Others suggest that while the measures to increase transparency are a step in the right direction, the new powers of the ANM remain limited as these new measures will take time, which could slow down the consultation process of mining works. “ANM sessions are now public and proposed regulatory changes now have to go through public consultations, so procedures are much more transparent, but for these changes to make a significant impact on the industry, it will take time for the ANM to actually implement the changes,” says Pinheiro Neto partner Adriano Drummond C Trindade.
Most lawyers agree, however, that the biggest hurdle impeding the ANM is the lack of adequate funding. “The federal government needs to provide the mining agency with the necessary funding, autonomy and structure for it to perform its activities in a regular and effective manner,” says Gianfranco Cinelli, legal director for Latin America at Yara International. Others voice concerns over the ANM just being the former DNPM with a different name. “To avoid the trap of the ANM ending up being the former DNMP with a change of name, it needs to be endowed with sufficient budgetary funds to implement the new administrative framework, though it is not clear yet whether such funds will be provided, which is the main cause for concern in the mining sector at the moment,” says Pinheiro Neto’s Trindade.
Another hurdle that cannot be ignored is the stagnation that has come from fear created by both the widespread corruption investigations sweeping the region and from environmental disasters, like the Brumadinho dam disaster in January, that has left companies in limbo over environmental licensing processes. “Currently, there is no political body willing to issue licences related to mining projects due to the fear of being held liable for future incidents,” says Odilon Borges, general counsel at port terminal operator Porto Sudeste. “Minister Benjamin Zymler of the Union Court of Auditors recently stated that Brazil lives in the “administrative law of fear” and I believe he was right because governments are so hesitant to issue decisions and allow investment to take place as they are afraid of being held personally responsible.”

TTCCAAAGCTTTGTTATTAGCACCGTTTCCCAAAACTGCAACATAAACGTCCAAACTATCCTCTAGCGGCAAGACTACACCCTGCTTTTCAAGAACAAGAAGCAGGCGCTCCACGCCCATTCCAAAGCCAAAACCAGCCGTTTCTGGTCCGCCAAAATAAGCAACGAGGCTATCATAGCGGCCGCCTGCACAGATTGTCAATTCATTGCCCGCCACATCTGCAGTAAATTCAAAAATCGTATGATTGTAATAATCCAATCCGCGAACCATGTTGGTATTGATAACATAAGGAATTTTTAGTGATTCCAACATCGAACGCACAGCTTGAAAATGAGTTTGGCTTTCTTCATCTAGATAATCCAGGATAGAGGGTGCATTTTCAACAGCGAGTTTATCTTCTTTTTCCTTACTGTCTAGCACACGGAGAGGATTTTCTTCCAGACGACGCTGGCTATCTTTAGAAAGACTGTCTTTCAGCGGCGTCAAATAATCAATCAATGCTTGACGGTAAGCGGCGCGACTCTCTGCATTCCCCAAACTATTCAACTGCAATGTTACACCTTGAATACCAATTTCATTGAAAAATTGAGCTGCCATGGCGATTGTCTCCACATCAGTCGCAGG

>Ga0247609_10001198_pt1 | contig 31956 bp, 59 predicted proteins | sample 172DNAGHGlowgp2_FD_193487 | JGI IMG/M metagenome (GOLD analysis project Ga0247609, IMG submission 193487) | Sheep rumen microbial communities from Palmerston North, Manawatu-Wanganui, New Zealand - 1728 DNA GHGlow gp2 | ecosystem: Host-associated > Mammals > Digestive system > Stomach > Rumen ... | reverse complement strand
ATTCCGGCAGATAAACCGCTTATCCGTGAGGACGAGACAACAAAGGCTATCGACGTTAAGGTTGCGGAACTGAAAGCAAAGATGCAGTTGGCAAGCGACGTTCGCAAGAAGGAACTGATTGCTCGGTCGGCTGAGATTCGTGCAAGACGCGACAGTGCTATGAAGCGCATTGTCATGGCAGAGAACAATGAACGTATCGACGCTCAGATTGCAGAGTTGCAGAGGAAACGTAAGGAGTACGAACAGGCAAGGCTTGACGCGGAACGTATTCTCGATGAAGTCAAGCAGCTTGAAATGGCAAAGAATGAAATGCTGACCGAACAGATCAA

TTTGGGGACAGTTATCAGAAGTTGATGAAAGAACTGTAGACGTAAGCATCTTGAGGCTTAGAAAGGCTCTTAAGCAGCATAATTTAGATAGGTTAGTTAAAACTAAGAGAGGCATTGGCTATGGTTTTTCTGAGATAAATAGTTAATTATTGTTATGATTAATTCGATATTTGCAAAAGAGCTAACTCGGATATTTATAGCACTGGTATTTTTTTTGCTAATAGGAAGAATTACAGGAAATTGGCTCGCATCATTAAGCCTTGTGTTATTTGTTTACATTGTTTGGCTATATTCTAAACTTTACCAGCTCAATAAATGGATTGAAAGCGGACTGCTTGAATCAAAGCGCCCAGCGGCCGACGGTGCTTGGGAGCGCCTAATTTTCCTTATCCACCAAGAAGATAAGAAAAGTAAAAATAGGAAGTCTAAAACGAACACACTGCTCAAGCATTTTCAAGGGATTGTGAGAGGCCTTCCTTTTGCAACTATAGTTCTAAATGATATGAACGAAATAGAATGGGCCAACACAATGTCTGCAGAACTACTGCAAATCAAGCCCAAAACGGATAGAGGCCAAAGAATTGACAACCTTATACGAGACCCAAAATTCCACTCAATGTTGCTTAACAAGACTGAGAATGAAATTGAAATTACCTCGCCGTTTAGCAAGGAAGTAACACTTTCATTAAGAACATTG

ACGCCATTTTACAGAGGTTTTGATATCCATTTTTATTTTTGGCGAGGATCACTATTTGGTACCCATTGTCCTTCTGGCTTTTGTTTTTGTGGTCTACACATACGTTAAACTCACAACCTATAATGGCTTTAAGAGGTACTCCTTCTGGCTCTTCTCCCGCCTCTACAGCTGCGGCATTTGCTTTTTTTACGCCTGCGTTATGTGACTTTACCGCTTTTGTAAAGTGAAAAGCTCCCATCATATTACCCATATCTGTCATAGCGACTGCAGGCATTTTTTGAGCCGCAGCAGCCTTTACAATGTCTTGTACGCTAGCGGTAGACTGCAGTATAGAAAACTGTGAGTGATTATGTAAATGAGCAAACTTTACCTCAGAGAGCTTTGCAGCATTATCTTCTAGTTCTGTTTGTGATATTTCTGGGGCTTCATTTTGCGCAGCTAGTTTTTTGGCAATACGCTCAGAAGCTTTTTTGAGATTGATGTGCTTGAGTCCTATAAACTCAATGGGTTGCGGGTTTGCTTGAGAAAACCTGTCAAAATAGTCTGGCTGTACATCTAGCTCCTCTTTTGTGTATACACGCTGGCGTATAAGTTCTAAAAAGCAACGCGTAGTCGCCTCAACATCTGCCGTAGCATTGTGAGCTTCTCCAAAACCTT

To combat this fear of liability, the government will need to act, and changes are certainly expected on dam safety policy and related issues, as a result of the recent disasters faced by Vale’s dams. “It is expected that upcoming laws and regulations will impose more restrictions and further precautionary measures to avoid risks, with many bills related to these matters currently under congressional analysis,” says Azevedo’s Leonardo Lamego. Striking the right balance, however, between precautionary measures and allowing a liberal market might be hard to find. “Safety remains as the top value, but sustainable development is also important,” says Veirano’s Garcia. “I appreciate the urgency and sensitivity of the issue of tailings damns being discussed at present, in light of the disasters that have taken place, but any new rules should not have an unnecessarily negative effect on other operations in Brazil.”